Law-and-order candidate Donald Trump seems determined to be the law-and-order president, posting a pledge on behalf of law enforcement hours after taking office.

“The dangerous anti-police atmosphere in America is wrong,” it reads. “The Trump Administration will end it.”

In his first 100 days in office, Trump is promising to back that pledge with money, increasing funding to local police.  

These actions follow years of tension between communities and police, exacerbated by incidents of officers shooting unarmed black Americans and avoiding prosecution.  

The neighborhood of Springfield in Jacksonville, Florida, knows those tensions well. On May 22, in broad daylight, a white officer, Tyler Landreville, shot and killed an unarmed black man, Vernell Bing Jr.

Jacksonville is a politically divided city in northeast Florida: Republican Trump won the election here by a margin of less than 2 points. His vocal support for local police also receives a divided reaction.

Michelle Tappouni is encouraged by it. She’s a Republican who says she couldn’t bring herself to vote for Trump. (She reluctantly voted for Hillary Clinton.) Now that he’s in office, she wants him to listen to local police and help them keep her safe.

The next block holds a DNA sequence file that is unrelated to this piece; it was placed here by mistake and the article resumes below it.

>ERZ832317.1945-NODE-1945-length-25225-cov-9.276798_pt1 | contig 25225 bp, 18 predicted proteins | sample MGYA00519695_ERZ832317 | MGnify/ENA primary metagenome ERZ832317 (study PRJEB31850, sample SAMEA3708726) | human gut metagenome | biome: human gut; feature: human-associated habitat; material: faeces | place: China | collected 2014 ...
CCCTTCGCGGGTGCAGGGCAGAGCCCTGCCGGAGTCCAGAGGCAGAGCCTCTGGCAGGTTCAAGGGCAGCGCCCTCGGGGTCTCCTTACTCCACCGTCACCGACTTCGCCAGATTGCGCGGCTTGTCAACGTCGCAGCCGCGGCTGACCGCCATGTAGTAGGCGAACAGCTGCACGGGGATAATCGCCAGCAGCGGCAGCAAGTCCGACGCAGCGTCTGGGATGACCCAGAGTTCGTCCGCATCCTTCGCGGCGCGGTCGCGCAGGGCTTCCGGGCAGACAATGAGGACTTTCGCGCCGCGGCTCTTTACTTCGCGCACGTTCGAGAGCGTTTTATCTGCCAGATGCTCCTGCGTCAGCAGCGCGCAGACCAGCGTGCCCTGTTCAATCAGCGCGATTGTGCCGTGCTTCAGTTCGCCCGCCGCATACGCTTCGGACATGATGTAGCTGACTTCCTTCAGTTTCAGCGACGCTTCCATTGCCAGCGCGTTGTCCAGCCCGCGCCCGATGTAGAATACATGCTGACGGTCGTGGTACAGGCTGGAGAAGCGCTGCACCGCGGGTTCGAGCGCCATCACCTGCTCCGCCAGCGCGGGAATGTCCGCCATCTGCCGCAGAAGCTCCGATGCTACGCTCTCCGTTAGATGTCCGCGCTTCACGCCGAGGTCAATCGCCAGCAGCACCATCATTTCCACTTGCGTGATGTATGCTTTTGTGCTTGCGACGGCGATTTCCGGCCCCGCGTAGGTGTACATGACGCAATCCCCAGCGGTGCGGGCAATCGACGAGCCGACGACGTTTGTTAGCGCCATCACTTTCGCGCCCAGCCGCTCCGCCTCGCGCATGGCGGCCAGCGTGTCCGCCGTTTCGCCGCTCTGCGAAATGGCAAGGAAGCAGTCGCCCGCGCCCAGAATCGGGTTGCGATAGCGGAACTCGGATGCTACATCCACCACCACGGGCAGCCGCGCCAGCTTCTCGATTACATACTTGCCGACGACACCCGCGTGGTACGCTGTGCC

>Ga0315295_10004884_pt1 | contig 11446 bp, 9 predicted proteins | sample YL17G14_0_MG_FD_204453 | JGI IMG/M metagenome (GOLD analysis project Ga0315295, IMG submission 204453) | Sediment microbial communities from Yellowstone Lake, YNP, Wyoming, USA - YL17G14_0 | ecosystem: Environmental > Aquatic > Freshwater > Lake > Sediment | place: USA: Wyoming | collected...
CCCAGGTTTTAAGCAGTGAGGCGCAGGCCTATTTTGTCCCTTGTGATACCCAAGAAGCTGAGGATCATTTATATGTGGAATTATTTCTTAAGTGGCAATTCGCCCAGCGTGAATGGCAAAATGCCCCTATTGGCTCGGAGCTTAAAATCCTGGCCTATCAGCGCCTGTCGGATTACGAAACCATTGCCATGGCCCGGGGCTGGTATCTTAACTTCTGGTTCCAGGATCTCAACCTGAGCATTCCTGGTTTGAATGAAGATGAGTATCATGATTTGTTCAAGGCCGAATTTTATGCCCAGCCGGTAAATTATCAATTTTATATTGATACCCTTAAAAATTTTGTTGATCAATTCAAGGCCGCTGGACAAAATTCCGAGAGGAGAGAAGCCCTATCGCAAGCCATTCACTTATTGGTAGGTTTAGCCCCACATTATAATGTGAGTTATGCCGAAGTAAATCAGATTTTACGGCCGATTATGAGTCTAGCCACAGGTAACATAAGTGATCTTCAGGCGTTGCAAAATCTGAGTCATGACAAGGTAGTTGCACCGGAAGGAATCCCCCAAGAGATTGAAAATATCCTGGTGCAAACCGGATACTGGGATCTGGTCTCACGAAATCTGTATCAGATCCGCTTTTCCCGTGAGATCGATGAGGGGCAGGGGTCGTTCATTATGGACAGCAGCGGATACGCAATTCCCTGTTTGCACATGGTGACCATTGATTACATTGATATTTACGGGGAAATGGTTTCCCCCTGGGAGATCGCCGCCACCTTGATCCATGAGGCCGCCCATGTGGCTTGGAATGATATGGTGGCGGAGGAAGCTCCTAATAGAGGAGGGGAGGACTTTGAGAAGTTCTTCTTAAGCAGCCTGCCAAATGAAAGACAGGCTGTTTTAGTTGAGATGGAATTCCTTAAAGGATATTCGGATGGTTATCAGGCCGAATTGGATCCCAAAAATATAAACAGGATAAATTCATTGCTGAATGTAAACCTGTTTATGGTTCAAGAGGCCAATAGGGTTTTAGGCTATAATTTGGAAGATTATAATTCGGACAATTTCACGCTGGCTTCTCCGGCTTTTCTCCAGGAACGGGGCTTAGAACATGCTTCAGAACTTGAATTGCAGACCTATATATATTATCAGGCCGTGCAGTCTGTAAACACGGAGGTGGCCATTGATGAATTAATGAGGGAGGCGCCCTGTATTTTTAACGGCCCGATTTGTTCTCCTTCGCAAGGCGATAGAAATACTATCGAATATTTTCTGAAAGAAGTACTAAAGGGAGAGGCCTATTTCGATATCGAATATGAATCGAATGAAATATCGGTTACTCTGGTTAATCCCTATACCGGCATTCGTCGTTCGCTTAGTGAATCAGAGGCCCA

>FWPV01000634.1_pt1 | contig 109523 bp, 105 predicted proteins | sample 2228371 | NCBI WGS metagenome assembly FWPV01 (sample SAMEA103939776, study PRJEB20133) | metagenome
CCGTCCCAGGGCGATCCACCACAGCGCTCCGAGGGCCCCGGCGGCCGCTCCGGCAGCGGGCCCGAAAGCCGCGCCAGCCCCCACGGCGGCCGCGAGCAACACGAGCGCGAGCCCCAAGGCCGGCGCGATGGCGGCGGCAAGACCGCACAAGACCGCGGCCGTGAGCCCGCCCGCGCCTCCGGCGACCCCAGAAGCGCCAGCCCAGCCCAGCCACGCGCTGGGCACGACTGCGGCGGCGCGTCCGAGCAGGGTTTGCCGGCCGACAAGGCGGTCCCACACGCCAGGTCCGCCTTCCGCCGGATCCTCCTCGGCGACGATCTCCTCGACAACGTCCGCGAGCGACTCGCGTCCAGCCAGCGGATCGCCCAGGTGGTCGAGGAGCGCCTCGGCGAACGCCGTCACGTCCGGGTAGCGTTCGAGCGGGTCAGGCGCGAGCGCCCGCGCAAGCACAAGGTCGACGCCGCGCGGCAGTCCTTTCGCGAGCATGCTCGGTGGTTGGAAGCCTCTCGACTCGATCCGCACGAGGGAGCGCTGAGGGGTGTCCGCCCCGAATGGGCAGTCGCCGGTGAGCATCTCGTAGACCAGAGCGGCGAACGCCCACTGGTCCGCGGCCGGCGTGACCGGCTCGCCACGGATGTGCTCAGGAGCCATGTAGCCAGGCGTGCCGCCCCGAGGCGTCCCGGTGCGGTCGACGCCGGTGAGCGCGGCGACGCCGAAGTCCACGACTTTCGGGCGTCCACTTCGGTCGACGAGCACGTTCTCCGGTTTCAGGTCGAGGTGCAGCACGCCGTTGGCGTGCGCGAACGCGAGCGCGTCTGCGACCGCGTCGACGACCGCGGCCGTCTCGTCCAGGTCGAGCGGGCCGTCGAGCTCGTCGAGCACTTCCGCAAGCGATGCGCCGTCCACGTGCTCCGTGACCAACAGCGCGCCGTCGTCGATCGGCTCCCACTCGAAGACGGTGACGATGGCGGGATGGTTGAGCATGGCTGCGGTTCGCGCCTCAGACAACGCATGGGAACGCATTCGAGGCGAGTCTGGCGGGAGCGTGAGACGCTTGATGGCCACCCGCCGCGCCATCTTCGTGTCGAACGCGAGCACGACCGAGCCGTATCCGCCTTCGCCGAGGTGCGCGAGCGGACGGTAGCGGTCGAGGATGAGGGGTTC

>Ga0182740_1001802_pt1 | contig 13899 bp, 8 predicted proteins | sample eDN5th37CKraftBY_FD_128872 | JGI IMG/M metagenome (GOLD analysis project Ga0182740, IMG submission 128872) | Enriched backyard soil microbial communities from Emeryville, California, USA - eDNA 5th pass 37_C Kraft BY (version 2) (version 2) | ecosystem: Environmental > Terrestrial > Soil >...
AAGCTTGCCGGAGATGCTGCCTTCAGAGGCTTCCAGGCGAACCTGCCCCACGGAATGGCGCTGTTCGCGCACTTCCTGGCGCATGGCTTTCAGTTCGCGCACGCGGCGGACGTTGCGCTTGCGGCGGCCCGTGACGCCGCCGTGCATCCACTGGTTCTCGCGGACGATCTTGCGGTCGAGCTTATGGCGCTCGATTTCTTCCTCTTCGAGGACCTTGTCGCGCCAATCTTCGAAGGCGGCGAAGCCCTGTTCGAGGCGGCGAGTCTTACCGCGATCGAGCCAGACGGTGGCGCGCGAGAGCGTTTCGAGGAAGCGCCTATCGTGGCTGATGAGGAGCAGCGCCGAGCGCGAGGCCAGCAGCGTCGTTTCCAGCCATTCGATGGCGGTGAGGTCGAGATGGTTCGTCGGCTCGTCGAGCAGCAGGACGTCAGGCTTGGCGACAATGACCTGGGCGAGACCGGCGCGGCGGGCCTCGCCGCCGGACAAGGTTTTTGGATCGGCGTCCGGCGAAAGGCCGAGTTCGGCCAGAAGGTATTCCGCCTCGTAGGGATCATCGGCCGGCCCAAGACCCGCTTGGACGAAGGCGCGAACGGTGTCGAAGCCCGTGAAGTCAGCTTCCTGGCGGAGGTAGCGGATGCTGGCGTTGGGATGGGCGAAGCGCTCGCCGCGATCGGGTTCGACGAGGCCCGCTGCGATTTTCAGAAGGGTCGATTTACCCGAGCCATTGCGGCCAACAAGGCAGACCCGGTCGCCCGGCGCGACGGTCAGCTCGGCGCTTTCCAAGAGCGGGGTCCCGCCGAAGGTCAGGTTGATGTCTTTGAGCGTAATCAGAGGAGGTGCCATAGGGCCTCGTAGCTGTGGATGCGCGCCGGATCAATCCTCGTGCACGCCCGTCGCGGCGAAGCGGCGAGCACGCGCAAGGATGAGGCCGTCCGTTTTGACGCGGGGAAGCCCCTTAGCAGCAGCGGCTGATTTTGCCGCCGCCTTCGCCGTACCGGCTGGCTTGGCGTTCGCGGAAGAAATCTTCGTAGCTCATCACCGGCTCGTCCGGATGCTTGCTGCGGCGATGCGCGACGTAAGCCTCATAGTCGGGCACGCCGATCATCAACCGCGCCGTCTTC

“I would hope that funding will be available for these officers to have what they need to be safe and to do their jobs,” she said.

Tappouni’s century-old home evolved along with the neighborhood. When it was built, Springfield was the place to be, filled with grand homes two and three stories high, with big front porches, close to downtown. The 1960s brought white flight, and, as in a lot of urban areas, the ’80s brought crime and crack cocaine.  

Now, Springfield again is a neighborhood in transition. Tappouni, who moved there just over a decade ago and became one of the newer white residents, would say it’s improving. Violent crime declined slightly in the last year.  

Michelle Tappouni, a Republican, is encouraged by Donald Trump’s vocal support for local police. “I would hope that funding will be available for these officers to have what they need to be safe and to do their jobs,” she said.
Credit: James Crichlow for Reveal Credit: James Crichlow for Reveal

A few years ago, though, she was caught off guard. “I wasn’t paying attention,” Tappouni said,  “and someone took advantage of that, and I was mugged in my front yard.”

After that, she took it upon herself to make Springfield safer. She is the president of the Springfield Preservation and Revitalization Council and cultivates a close relationship with the Jacksonville Sheriff’s Office.